By Shannon McGrew
Summer and swimming are almost synonymous whether it’s a dip in the ocean at a tropical destination, a lake nested on the outskirts of town, or a neighborhood pool. It’s the symbol of summer and is often linked with family activities such as BBQs. Despite our awareness of water safety, especially in the absence of lifeguards, many of us are used to having a false sense of security, believing that something as upsetting as a drowning could never happen to us. However, in NIGHT SWIM, Blumhouse’s newest horror release, this very notion is tested when a family moves into their new home and encounters a pool with a dark and sinister secret.
In order to keep spoilers away, I’ll turn to the official synopsis: Based on the acclaimed 2014 short film by Rod Blackhurst and Bryce McGuire, the film stars Wyatt Russell ("The Falcon and the Winter Soldier") as Ray Waller, a former major league baseball player forced into early retirement by a degenerative illness, who moves into a new home with his concerned with Eve (Kerry Condon), teenage daughter Izzy (Amélie Hoeferie) and young son Elliot (Gavin Warren).
Secretly hoping, against the odds, to return to pro ball, Ray persuades Eve that the new home’s shimmering backyard swimming pool will be fun for the kids and provide physical therapy for him. But a dark secret in the home’s past will unleash a malevolent force that will drag the family under, into the depth of inescapable terror.
As a fan of aquatic horror and Wyatt Russell, I couldn’t wait to dive into NIGHT SWIM. Director Bryce McGuire’s keen eye for style becomes immediately evident from the outset of the film. Drawing inspiration from classic horror films such as Poltergeist and Jaws, McGuire created a family drama that not only pulls from some of horror's greatest but that also immerses the audience in the watery terrors faced by the family.
On the surface, the film is fairly easy to follow - a family settling into a new home, grappling with unexplainable occurrences with their pool. It’s very reminiscent of any haunted house tale you’ve encountered. I’d go so far as to say there are similar parallels between NIGHT SWIM and the most famous of haunted house stories, The Amityville Horror, particularly in its emphasis on the father figure. Yet, what separates this movie from others is its approach to invisible illnesses, notably through Ray’s diagnosis of MS (Multiple Sclerosis) and the profound impact it had on his career as a major league baseball player.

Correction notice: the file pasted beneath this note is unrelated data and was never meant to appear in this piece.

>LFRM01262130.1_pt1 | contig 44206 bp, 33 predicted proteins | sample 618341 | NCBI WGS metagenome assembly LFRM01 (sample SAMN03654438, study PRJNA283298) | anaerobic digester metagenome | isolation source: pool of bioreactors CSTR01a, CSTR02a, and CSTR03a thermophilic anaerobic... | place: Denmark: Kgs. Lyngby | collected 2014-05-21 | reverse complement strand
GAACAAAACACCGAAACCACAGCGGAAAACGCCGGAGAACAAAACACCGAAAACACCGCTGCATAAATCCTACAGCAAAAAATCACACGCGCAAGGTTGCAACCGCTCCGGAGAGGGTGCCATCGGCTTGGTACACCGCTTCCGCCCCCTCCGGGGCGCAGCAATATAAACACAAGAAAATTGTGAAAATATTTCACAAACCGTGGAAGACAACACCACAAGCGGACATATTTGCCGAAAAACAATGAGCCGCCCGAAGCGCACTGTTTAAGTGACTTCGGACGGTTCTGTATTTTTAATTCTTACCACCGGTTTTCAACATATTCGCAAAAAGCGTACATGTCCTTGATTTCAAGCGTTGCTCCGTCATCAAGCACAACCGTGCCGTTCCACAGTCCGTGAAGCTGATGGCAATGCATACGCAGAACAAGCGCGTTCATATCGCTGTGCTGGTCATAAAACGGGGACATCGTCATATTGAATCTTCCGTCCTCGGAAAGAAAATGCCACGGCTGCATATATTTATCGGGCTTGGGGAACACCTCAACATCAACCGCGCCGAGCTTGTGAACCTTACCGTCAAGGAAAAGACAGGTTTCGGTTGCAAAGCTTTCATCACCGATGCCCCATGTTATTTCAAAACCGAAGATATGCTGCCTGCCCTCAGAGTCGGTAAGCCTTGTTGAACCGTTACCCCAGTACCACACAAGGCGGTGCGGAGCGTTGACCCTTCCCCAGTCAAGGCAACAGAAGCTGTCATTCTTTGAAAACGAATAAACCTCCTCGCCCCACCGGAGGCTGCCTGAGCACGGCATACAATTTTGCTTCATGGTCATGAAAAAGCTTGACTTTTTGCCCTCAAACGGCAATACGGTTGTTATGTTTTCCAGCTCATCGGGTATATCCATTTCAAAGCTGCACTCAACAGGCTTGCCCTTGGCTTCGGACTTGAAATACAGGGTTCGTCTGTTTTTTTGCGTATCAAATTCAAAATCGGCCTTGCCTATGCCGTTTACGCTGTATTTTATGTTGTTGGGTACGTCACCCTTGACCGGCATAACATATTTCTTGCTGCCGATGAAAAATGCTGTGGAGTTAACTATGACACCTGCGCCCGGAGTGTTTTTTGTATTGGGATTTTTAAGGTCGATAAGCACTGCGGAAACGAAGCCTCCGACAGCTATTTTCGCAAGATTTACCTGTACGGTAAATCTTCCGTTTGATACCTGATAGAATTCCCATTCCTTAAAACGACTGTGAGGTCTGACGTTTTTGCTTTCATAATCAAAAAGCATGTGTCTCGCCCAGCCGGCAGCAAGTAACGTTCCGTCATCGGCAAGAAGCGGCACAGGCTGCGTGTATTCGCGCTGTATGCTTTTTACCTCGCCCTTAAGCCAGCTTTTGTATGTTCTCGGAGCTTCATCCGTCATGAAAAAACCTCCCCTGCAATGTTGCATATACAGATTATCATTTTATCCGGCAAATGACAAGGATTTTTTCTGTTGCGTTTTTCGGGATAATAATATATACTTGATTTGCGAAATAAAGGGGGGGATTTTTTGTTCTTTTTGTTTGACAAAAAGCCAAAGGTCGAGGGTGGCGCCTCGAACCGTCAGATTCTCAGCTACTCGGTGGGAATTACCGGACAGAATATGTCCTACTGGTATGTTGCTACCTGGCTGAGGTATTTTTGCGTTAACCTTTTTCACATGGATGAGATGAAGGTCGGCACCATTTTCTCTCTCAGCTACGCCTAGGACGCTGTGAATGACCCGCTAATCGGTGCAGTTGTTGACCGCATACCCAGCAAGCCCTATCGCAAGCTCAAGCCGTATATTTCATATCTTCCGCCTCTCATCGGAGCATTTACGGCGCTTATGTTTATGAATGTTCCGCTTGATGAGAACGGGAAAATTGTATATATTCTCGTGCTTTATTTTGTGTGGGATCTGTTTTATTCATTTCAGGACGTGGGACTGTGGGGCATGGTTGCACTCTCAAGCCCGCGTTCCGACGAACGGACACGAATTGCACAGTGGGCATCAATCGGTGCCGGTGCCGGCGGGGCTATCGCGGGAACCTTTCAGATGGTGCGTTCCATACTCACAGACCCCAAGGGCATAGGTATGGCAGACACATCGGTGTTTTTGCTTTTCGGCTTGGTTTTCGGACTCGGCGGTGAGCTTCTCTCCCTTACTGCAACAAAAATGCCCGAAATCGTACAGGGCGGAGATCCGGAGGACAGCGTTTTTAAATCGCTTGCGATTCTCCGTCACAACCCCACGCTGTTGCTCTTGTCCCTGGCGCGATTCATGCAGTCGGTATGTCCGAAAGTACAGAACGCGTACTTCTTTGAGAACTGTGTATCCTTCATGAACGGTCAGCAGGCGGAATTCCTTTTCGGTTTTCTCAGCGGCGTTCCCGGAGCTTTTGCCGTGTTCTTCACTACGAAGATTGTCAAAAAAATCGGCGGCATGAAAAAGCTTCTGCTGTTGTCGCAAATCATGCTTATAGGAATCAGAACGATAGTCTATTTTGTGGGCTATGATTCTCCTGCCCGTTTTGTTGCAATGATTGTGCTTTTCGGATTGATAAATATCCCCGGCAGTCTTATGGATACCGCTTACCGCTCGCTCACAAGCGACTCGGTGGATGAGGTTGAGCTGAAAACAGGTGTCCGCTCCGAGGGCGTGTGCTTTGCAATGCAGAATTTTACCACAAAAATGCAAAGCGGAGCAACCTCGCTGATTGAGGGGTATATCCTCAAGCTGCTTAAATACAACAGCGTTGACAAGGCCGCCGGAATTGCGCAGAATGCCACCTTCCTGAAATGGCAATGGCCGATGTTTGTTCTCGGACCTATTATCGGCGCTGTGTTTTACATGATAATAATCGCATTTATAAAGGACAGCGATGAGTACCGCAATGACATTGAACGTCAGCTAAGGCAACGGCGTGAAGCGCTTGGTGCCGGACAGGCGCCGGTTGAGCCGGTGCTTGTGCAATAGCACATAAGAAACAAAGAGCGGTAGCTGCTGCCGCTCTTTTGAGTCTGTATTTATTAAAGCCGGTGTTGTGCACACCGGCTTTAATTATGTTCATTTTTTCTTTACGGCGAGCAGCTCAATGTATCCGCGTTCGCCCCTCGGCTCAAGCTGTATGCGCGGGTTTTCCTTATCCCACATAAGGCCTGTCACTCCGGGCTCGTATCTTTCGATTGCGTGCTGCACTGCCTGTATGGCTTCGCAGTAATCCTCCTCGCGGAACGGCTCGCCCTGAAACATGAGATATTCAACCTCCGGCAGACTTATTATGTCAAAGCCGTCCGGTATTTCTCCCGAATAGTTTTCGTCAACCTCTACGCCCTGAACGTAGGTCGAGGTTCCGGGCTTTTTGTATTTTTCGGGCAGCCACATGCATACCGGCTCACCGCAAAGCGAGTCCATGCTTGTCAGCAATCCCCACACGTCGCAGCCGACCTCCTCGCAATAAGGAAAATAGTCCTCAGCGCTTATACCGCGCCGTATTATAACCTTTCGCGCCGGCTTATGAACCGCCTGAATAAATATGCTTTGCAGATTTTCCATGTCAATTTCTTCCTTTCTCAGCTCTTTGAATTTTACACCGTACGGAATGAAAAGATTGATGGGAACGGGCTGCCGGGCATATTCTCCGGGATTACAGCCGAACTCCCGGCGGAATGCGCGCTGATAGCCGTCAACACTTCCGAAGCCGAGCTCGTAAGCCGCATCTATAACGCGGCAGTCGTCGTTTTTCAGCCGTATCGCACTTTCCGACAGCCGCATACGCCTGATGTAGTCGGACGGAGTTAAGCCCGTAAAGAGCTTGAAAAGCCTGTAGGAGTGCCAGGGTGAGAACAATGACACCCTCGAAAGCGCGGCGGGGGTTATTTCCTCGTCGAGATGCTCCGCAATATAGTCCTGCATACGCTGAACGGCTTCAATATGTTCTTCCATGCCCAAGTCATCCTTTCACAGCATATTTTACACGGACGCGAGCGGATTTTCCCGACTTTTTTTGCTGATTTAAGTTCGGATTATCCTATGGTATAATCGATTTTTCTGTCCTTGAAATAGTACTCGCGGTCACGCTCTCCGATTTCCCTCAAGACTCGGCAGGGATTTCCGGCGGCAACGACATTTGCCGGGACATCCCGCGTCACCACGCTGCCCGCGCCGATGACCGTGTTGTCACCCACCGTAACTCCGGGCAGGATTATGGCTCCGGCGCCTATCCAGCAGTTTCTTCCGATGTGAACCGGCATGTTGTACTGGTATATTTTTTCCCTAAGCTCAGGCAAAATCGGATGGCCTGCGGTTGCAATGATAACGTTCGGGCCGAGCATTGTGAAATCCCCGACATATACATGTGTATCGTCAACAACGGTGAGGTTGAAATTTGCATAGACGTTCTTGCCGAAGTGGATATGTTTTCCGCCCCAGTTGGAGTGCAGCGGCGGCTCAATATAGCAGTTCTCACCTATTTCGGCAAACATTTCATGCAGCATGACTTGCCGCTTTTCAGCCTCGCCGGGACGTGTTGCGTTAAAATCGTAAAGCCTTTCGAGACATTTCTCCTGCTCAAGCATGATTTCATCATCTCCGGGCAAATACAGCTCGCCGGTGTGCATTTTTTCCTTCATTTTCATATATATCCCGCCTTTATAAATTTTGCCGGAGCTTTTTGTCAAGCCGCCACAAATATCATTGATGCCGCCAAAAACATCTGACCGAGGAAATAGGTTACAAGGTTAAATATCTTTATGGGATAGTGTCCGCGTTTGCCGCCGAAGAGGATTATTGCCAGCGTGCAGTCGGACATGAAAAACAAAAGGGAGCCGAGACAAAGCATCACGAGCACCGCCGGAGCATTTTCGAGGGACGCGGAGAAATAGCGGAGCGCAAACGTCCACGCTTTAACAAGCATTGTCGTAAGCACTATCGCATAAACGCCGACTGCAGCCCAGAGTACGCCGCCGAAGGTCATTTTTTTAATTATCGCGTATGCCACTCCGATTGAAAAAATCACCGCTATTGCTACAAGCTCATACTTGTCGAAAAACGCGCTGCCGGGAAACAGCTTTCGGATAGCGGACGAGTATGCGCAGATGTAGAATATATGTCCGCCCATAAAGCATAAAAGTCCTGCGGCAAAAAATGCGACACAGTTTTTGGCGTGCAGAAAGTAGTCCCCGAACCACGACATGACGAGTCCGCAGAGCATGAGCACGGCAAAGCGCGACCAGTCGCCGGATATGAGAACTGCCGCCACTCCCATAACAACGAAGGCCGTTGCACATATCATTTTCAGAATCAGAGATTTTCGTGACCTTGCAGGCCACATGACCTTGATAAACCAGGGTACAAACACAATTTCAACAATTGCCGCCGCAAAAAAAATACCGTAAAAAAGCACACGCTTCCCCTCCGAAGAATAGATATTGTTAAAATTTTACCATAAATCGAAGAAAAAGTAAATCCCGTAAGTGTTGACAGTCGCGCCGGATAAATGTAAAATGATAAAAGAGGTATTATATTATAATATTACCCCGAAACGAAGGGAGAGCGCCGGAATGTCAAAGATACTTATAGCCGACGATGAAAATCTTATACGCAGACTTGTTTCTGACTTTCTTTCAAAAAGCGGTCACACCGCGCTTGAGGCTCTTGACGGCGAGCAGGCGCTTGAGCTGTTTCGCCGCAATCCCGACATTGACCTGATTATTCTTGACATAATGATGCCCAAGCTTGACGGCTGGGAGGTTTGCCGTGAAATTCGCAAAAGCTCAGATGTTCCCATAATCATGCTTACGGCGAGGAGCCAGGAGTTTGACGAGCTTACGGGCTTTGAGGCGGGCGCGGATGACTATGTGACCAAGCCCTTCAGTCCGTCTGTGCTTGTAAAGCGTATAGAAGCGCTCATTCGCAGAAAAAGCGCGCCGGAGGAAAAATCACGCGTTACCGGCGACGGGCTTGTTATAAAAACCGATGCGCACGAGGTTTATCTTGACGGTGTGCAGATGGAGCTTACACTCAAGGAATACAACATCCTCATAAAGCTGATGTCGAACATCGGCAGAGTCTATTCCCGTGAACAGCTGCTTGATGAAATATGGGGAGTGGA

With Ray’s diagnosis in mind, the pool ends up symbolizing hope - a tangible means for Ray to regain his footing and to chase after his dream once more. With each use of the pool, it becomes a source of solace, though as Ray becomes stronger the question becomes how is the pool doing this? Wyatt Russell does a terrific job showcasing the subtle ways in which the pool begins to alter him. As someone who has navigated life with an invisible illness since my early 20s, I found Wyatt’s portrayal to be relatable especially in regards to the possibility of a potential cure and the reluctance to let that go, no matter the consequences.
While Russell delivers another homerun performance, the remaining cast - comprising Kerry Condon, Amélie Hoeferle, and Gavin Warren - falls short, particularly in the third act. Unfortunately, this takes away from the emotional connection to the family, as it becomes challenging to empathize with characters who lack emotional depth when dealing with such an intense and traumatic experience. While most horror films ask for a suspension of belief, it should be applied more directly to the supernatural elements as opposed to the lack of emotion presented by the family.
Where the film really falters is in its third act when the audience gets insight into the background of the pool and those who came before. Unfortunately, the reasoning behind these supernatural occurrences is more about convenience and less about being impactful. For me, personally, it was an unsatisfying resolution that lacked emotional resonance, resulting in an ending that felt just as deflated as a balloon. That being said, the film manages to redeem itself partially through its scares, which serve as a grounding force to divert attention from the story’s weaker aspects. However, McGuire deserves credit for adeptly utilizing pool-related elements and lighting to execute some of the more unsettling moments.
NIGHT SWIM shows the promise of what McGuire is capable of both visually and story-wise, yet there’s room for improvement, particularly in the character’s emotional execution as well as implementing more cohesive storytelling to sustain its impact until the end. Thankfully, DP Charlie Sarroff’s stunning camera work stands out as a distraction from the story while also complementing the movie’s scares, especially when it came to ominous foreshadowing. Unfortunately, the rushed and disjointed nature of the third act created a choppy ending, causing the film to barely tread water and leave a lasting impression.
NIGHT SWIM arrives in theaters this Friday.